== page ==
While most people would prefer not to think about it, the simple truth is that many are deeply in debt. Indeed, a recent survey by NerdWallet determined that the average U.S. household owed $132,529 at the end of 2016.
All of this naturally raises the question as to just how much debt a household can carry before crossing the line from being financially healthy to financially moribund.
While there is unfortunately no definitive answer to this question given that everyone's economic circumstances are different, experts have nevertheless indicated that consumers shouldn't be afraid of carrying debt -- provided they are aware of the differences between safe debt and unsafe debt.
What would be considered unsafe debt?
The consensus among experts is that credit card debt is by far the number one form of unsafe debt. This, of course, can be attributed to its high interest rates, which the financial site Bankrate determined are currently hovering around 16.43 percent, and the fact that it can hit a person's finances very hard -- even if they are making regular payments above the minimum balance.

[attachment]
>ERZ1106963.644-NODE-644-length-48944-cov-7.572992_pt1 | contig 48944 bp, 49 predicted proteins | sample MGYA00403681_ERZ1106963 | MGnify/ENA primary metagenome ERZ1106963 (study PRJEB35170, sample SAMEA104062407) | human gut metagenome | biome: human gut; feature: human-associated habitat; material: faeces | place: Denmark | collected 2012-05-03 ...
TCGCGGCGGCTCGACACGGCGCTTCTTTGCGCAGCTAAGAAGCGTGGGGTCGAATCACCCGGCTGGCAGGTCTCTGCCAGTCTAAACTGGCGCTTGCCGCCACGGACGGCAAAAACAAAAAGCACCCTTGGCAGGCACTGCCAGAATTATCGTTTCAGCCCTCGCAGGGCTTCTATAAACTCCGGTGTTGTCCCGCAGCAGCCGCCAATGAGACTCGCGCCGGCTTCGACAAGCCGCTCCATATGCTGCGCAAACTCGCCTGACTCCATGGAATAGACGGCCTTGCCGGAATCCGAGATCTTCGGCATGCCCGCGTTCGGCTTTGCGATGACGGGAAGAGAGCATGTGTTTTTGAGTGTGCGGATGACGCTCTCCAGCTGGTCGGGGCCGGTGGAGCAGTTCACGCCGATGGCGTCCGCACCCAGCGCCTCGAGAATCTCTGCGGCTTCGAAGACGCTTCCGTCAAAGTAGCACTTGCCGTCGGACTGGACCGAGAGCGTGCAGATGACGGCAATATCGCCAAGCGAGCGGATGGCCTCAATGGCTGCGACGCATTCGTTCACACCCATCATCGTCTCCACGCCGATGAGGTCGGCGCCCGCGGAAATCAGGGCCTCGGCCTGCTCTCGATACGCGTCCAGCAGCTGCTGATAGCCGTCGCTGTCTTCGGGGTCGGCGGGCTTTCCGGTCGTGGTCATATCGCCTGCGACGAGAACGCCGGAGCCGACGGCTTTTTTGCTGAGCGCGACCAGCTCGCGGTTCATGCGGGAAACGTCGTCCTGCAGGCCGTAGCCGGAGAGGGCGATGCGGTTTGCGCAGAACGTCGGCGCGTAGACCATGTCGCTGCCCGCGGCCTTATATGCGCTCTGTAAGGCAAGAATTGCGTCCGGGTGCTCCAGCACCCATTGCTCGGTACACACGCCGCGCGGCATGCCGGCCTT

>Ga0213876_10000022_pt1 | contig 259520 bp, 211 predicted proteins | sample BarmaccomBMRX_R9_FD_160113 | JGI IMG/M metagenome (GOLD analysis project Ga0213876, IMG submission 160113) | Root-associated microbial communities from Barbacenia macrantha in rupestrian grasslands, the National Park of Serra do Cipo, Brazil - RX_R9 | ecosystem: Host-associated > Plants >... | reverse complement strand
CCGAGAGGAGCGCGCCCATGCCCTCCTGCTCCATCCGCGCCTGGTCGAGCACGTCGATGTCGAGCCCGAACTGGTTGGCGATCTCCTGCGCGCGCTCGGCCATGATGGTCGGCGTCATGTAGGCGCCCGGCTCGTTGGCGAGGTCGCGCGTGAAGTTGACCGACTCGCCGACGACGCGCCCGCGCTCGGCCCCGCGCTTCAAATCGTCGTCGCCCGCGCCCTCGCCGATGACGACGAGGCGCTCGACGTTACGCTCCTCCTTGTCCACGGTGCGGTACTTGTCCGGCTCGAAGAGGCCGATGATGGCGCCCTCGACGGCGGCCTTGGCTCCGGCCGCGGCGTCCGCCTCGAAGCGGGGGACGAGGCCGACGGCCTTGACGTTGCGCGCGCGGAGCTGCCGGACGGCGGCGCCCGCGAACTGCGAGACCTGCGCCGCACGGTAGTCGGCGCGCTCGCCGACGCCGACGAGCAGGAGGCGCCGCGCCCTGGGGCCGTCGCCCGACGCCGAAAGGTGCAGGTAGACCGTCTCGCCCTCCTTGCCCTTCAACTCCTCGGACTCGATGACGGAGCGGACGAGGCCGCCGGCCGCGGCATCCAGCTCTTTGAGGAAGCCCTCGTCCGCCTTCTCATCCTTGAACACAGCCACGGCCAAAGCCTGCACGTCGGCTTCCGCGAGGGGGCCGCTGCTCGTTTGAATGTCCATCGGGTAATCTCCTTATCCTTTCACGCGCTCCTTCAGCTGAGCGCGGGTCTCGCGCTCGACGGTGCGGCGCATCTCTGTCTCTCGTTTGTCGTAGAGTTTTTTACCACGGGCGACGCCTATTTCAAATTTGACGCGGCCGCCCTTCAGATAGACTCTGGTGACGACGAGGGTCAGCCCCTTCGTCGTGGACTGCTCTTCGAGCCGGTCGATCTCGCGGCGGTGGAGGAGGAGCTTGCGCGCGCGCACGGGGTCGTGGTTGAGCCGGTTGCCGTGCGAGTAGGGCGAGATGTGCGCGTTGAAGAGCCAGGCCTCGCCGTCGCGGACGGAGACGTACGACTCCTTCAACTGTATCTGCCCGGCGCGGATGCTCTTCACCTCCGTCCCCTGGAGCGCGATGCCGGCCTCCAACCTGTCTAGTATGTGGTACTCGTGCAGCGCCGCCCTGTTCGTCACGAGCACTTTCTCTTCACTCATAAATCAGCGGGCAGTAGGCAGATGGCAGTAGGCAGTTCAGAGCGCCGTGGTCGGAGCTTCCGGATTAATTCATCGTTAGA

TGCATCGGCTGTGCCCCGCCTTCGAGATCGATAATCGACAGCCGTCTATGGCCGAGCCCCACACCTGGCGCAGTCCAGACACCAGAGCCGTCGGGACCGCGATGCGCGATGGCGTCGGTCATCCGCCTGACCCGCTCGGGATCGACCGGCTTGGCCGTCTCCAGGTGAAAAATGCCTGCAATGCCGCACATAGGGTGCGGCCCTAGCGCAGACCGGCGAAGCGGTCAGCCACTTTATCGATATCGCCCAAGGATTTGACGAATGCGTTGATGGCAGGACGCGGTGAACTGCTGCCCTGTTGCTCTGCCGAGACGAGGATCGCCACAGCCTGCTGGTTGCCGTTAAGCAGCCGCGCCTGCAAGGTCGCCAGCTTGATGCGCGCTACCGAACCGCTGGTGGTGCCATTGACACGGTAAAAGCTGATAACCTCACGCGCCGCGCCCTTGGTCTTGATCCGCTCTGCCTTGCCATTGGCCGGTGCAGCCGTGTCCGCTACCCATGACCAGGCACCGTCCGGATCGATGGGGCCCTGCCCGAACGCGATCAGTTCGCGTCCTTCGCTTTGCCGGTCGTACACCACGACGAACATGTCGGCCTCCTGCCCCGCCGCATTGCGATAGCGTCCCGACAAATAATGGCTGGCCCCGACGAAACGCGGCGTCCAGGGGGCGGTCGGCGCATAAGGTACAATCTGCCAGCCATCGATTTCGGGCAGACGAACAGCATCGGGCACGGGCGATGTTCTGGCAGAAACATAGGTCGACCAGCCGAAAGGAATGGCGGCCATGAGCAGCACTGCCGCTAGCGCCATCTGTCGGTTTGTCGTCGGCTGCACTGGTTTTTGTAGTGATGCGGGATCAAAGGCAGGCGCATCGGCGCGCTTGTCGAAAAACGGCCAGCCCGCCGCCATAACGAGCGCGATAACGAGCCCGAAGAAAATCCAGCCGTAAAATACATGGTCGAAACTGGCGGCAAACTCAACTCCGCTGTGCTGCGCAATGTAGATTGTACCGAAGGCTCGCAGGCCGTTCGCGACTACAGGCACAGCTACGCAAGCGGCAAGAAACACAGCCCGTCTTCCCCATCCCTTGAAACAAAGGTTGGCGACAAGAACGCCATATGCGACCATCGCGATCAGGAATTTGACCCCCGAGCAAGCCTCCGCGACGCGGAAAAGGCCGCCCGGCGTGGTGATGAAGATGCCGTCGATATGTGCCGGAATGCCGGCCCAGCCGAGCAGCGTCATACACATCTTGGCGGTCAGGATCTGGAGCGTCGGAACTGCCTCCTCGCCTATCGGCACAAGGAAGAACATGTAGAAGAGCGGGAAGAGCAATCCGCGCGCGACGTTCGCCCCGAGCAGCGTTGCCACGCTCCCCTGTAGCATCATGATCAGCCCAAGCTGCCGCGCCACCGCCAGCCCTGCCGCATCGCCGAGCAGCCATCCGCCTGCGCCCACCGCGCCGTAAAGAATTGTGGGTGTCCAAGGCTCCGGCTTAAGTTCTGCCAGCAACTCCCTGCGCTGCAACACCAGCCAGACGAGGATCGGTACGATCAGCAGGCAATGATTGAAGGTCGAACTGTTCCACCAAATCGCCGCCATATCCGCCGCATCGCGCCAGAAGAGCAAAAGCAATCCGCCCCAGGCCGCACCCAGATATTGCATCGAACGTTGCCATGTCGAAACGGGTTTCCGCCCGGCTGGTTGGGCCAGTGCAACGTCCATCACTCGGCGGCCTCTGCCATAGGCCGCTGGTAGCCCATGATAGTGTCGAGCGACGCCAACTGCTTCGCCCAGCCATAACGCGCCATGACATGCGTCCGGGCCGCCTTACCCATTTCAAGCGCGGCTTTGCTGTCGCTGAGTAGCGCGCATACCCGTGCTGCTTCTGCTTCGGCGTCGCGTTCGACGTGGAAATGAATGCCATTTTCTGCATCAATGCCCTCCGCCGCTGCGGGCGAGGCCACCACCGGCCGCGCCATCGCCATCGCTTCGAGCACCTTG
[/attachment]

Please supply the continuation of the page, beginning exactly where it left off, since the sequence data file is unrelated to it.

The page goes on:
It's for this reason they advise never carrying credit card debt for more than a month and, if this is not an option, attempting to pay it down as quickly as possible.
What would be considered safe debt?
Two forms of debt that experts identify as being relatively safe (in moderation) are student loans and mortgages.
The reason is that in addition to offering fixed -- and considerably lower -- interest rates, these forms of debt give consumers tax breaks that can free up funds for investments or savings.
What should consumers do in the event they are ever debt-free?
In the event consumers ever find themselves in the enviable position of being debt-free, experts indicate that their priority should shift to setting aside funds for any unforeseen future expenses, such that they can continue to enjoy their debt-free existence.
It's also important for consumers to understand that when their debt has spiraled out of control and they simply cannot get it under control despite their best efforts that there are viable debt relief options available.